We needed the insulation.
Joyful Facebook and Instagram posts shared globally before and after the weekend wedding of Prince Harry and the American actress Meghan Markle showed royal pajama parties, English tea times, royal wedding bingo and plenty of fascinators.
Nearly 30 million Americans and 18 million Brits took a pause from real life to soak in the pageantry that the British execute with perfection and the new American Duchess of Sussex infused with her own sense of style. The ceremony has earned more than 3.2 million views on YouTube worldwide.
The wedding images provided a stark contrast from a day earlier when 17-year-old Dimitrous Pagoutzis entered a first period art class in Santa Fe, Texas. dressed in a trenchcoat and armed with a sawed-off shotgun and revolver.
Twenty-five minutes later, eight students and two teachers were killed; thirteen additional people suffered injuries.
The timely juxtaposition of both events is jarring.
Despite the gruesome events of Friday in this country, Americans seemed more interested in tuning in for the royal wedding than dwelling on yet another school shooting. Despite the nation’s support of common sense gun laws, perhaps Americans are tired of seeing children murdered, schools under siege and the continued power of the NRA resulting in little change in government policies.
The turning of Americans’ attention away from a tragedy to the royal wedding festivities provided a natural coping mechanism for the ugly realities facing our nation.
Science tells us that numbing ourselves to the pain is a protective instinct; In the face of horrific news, our central nervous system shuts down. Events and thoughts that overwhelm us emotionally or neurologically cause us to go into shock.
The barrage of bad news in a super-connected digital world is only part of the problem of how technology and information affect us negatively.
While most people feel that the increase in digital technology is a good thing, 32 percent of people surveyed by the Pew Research Center said digital progress would do more to harm than help in the next decade. As cyclical news of school shootings fill our screens, we can start to feel more and more anxious and distressed.
I graduated from high school in 1999, the same year as the tragic mass shooting at Columbine High School, and I still remember watching the news coverage that day in class. Our teachers turned on the TVs and we huddled around them together, shocked at the day’s events.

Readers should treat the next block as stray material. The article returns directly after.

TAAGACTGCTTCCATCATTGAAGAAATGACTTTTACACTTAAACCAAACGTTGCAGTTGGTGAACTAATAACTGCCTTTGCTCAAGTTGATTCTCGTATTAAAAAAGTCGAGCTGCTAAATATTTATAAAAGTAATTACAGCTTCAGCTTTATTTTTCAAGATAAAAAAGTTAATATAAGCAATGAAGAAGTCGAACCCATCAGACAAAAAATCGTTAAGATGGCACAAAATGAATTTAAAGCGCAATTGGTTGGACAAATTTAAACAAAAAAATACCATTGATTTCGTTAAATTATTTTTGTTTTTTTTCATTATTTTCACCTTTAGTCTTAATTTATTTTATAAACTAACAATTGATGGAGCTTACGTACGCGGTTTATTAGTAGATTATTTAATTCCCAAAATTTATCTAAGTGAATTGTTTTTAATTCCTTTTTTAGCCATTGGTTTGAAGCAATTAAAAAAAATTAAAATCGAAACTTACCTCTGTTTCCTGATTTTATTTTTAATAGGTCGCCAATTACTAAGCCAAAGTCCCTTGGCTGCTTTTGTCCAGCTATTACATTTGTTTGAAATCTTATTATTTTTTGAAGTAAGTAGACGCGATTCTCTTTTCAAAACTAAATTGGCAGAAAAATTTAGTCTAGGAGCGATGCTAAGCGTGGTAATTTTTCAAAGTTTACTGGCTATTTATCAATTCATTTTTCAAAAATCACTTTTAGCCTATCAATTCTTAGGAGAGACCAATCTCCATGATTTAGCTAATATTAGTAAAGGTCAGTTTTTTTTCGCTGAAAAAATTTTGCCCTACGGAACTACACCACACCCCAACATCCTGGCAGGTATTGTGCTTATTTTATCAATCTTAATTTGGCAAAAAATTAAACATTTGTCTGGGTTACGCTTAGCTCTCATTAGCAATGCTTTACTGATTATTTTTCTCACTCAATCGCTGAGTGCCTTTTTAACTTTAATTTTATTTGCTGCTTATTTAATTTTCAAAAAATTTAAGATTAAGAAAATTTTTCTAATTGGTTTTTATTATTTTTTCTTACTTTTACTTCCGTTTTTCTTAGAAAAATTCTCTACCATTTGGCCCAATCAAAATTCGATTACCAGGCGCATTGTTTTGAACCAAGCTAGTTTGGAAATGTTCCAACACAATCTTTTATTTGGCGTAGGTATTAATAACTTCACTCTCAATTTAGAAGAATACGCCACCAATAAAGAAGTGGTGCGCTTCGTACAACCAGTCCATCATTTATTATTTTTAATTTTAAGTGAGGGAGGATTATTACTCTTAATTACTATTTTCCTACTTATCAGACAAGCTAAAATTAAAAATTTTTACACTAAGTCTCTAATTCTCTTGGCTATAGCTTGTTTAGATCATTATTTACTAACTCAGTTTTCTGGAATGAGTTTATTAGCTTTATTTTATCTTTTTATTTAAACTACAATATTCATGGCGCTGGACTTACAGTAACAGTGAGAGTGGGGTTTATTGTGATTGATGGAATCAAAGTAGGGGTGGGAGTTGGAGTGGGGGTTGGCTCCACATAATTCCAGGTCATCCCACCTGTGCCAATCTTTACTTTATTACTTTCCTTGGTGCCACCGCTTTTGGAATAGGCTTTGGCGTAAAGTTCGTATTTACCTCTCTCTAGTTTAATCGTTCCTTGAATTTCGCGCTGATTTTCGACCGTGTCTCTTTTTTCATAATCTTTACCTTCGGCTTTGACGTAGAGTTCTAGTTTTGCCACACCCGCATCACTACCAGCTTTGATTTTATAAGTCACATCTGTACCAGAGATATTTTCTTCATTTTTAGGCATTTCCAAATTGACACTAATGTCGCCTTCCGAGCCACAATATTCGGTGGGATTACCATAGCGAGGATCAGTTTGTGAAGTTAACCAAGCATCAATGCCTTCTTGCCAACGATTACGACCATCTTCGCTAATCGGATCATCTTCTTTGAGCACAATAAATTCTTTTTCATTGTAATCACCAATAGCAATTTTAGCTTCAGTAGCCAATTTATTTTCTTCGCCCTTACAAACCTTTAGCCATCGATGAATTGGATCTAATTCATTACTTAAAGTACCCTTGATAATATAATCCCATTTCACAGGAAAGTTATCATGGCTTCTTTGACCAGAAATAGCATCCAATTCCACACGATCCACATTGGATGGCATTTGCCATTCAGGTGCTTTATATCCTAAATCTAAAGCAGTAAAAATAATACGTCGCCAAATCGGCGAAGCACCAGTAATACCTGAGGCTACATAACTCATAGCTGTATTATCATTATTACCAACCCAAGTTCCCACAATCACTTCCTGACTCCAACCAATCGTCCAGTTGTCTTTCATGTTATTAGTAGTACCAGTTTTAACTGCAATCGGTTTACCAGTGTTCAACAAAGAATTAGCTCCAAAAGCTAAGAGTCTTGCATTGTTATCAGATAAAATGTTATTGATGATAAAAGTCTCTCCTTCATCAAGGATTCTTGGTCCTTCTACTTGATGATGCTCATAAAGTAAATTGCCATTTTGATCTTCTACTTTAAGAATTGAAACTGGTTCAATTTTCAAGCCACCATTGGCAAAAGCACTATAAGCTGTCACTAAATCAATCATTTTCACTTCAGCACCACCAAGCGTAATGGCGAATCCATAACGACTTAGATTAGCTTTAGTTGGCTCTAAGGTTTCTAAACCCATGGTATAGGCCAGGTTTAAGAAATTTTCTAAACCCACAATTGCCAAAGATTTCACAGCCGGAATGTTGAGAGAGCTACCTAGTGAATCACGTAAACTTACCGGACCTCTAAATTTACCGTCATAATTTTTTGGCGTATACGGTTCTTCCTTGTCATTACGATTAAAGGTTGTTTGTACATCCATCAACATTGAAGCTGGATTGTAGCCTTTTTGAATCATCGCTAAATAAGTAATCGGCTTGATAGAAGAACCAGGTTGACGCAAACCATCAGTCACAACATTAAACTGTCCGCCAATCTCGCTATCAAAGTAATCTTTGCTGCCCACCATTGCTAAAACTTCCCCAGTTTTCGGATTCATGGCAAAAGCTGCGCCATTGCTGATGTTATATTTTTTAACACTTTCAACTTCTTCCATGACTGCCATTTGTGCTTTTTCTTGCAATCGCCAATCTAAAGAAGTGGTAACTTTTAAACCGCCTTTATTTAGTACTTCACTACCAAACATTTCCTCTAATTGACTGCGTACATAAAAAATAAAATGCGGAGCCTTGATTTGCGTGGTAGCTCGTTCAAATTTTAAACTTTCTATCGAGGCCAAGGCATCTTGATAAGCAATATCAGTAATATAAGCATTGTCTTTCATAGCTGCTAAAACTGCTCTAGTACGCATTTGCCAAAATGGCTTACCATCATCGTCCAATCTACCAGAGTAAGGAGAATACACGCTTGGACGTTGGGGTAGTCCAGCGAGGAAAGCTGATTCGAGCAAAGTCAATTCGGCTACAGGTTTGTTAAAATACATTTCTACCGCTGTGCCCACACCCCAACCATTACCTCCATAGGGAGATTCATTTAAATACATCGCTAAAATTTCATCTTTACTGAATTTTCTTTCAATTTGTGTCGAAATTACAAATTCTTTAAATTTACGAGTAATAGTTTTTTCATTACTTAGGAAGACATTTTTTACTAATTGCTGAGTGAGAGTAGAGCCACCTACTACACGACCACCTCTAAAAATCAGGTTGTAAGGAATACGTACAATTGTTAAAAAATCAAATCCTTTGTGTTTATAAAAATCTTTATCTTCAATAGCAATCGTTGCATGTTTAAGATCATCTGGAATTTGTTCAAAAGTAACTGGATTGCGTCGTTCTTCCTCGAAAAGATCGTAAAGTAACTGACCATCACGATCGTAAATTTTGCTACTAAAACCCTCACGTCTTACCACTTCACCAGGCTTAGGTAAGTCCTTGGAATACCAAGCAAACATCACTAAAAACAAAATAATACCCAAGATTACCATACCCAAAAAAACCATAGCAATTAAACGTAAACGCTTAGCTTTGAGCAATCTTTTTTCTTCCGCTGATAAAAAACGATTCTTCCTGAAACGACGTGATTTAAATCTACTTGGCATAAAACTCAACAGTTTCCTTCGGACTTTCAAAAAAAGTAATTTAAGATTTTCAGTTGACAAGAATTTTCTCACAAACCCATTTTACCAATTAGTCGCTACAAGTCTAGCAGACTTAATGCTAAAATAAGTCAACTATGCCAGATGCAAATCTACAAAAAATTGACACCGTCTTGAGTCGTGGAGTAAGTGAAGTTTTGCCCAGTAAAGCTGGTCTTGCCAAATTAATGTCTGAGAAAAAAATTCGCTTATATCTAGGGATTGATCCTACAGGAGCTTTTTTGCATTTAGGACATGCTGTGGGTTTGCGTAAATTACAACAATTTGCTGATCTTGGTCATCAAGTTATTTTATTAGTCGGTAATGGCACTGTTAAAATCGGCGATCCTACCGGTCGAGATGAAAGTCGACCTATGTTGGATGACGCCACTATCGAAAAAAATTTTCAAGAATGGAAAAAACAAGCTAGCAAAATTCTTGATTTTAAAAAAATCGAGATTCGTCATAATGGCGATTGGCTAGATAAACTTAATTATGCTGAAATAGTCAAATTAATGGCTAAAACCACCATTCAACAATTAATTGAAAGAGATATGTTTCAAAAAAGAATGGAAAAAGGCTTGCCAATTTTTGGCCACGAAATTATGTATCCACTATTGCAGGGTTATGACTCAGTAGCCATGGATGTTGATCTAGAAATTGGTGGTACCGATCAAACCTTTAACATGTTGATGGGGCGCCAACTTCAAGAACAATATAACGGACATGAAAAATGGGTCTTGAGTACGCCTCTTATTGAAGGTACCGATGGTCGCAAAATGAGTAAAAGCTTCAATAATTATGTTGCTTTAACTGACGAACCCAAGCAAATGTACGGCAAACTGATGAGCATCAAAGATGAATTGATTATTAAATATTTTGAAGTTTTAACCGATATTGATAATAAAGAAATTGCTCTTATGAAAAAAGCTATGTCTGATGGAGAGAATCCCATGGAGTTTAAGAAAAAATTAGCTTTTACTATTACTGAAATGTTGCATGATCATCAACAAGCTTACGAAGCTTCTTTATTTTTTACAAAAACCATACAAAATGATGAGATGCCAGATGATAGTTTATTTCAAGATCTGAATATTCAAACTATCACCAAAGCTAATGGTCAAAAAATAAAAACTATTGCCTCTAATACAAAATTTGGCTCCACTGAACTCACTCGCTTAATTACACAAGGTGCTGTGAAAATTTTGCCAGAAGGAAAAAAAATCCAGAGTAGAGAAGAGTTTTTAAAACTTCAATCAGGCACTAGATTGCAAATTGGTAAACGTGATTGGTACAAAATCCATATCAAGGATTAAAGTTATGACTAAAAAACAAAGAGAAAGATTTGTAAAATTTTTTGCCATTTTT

In 2012, I served as the Program Director of Readers 2 Leaders, an educational nonprofit in Dallas that serves elementary-age students with reading tutoring and support. The Sandy Hook shooting that year resonated deeply with me. I thought about the children in our after-school programs and the fact that children exactly the same ages had died due to gun violence. I could not fathom the pain and horror the Sandy Hook teachers and children must have felt that day.
Tragically, the narrative surrounding recent school shootings is all too familiar, and it is far too easy to become desensitized. Calls for thoughts and prayers, while well-intentioned, does not move the needle when it comes to enacting policies that help protect America’s children. No parent should have to fear sending their child to school every day.
According to reports, 2018 is unusually deadly in U.S. schools, with three times the number of killings compared to 2017. According to The Washington Post, there have been, to date, 29 deaths in 16 shooting incidents in 2018 in U.S. schools.
So the royal wedding ceremony was an invitation to escape. Some of us may have felt a small tinge of guilt while tuning in to enjoy the nuptials, but seeking to find temporary respite is not denial; it can serve as relief from the daily onslaught of negative news.
For many the wedding represented Britain’s movement toward a celebration of diversity, inclusion, and a powerful reminder of love. Presiding bishop of the American Episcopal Church, the Reverend Michael Curry, delivered a transformative sermon, “The Power of Love,” on themes of social justice, referenced the words of the Rev. Dr. Martin Luther King, Jr., and called to mind the songs of slaves from the U.S. antebellum south.
The Kingdom Choir led by Karen Gibson, brought U. S. gospel music to St. George’s Chapel, with a truly moving version of Ben E. King’s “Stand By Me.” Toward the end of the service, a remarkable 19-year old, black cellist Sheku Kanneh-Mason, performed with grace.
He is just two years older than the Santa Fe shooter thousands of miles away.
Sadly, the shooting at Santa Fe won’t be the last. If and when the next shooting happens, many will possibly look to turn off the tragedy’s updates and retreat into a happier, more neutral space, whatever that may be.
The Reverend Martin Luther King Jr. stated, “I believe that unarmed truth and unconditional love will have the final word in reality.“ Perhaps one day, the adoption of common sense gun policies will give us fewer opportunities for the need to retreat.
By Norma Nelson
Norma Nelson is the Executive Director of Readers 2 Leaders, a non-profit organization focused on childhood literacy in Dallas, Texas. She is a Public Voices Fellow through The OpEd Project.